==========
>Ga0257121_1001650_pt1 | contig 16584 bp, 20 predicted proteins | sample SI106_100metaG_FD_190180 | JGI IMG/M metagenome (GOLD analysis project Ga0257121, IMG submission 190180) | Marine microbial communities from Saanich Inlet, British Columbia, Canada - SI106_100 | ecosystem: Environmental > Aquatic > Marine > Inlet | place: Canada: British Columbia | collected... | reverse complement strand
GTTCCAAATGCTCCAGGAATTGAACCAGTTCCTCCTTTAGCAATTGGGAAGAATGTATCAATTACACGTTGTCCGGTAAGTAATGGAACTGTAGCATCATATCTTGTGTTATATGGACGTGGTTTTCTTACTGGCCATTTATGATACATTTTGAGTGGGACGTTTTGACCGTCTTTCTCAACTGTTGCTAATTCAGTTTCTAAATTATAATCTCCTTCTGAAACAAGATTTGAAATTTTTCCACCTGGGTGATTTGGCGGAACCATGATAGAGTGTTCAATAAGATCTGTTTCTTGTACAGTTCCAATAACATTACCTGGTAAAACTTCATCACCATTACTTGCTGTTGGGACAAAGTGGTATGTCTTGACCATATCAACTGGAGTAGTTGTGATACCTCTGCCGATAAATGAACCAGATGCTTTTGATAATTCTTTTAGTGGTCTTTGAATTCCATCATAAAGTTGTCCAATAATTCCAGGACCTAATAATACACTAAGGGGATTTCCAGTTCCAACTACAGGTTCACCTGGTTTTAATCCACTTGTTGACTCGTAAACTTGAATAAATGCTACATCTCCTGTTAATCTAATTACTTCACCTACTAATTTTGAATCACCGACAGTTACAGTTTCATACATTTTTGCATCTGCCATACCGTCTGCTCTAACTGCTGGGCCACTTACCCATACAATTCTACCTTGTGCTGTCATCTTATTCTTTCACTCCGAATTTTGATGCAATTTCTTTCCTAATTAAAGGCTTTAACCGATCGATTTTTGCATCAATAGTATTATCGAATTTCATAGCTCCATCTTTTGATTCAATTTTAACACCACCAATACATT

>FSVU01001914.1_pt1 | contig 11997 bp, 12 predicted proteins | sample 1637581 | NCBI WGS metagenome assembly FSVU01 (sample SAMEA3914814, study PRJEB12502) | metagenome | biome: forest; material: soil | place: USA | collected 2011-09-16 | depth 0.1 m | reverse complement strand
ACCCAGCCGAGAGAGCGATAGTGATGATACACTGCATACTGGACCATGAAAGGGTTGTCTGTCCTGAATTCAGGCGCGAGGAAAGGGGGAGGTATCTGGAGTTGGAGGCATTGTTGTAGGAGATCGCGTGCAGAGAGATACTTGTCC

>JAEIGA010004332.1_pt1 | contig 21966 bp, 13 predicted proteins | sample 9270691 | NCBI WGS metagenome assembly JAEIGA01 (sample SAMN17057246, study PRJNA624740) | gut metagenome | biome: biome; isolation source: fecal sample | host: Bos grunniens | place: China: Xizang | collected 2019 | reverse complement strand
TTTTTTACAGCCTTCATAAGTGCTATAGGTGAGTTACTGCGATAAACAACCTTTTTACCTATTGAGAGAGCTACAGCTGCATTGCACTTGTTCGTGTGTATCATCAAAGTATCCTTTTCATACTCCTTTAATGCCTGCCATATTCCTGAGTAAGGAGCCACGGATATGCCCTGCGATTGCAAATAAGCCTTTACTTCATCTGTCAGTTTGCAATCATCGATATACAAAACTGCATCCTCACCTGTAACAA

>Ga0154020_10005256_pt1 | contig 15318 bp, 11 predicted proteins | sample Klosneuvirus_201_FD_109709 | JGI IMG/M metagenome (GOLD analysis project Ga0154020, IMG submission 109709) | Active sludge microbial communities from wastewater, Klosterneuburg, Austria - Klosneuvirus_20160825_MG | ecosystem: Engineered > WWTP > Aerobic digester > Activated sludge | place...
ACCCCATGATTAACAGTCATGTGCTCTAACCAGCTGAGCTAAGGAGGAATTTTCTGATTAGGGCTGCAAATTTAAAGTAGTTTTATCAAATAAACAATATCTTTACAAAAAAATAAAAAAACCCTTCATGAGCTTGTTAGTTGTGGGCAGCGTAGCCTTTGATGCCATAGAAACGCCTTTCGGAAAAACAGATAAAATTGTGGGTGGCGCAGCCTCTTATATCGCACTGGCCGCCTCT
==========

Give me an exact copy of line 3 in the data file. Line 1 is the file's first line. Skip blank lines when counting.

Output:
>FSVU01001914.1_pt1 | contig 11997 bp, 12 predicted proteins | sample 1637581 | NCBI WGS metagenome assembly FSVU01 (sample SAMEA3914814, study PRJEB12502) | metagenome | biome: forest; material: soil | place: USA | collected 2011-09-16 | depth 0.1 m | reverse complement strand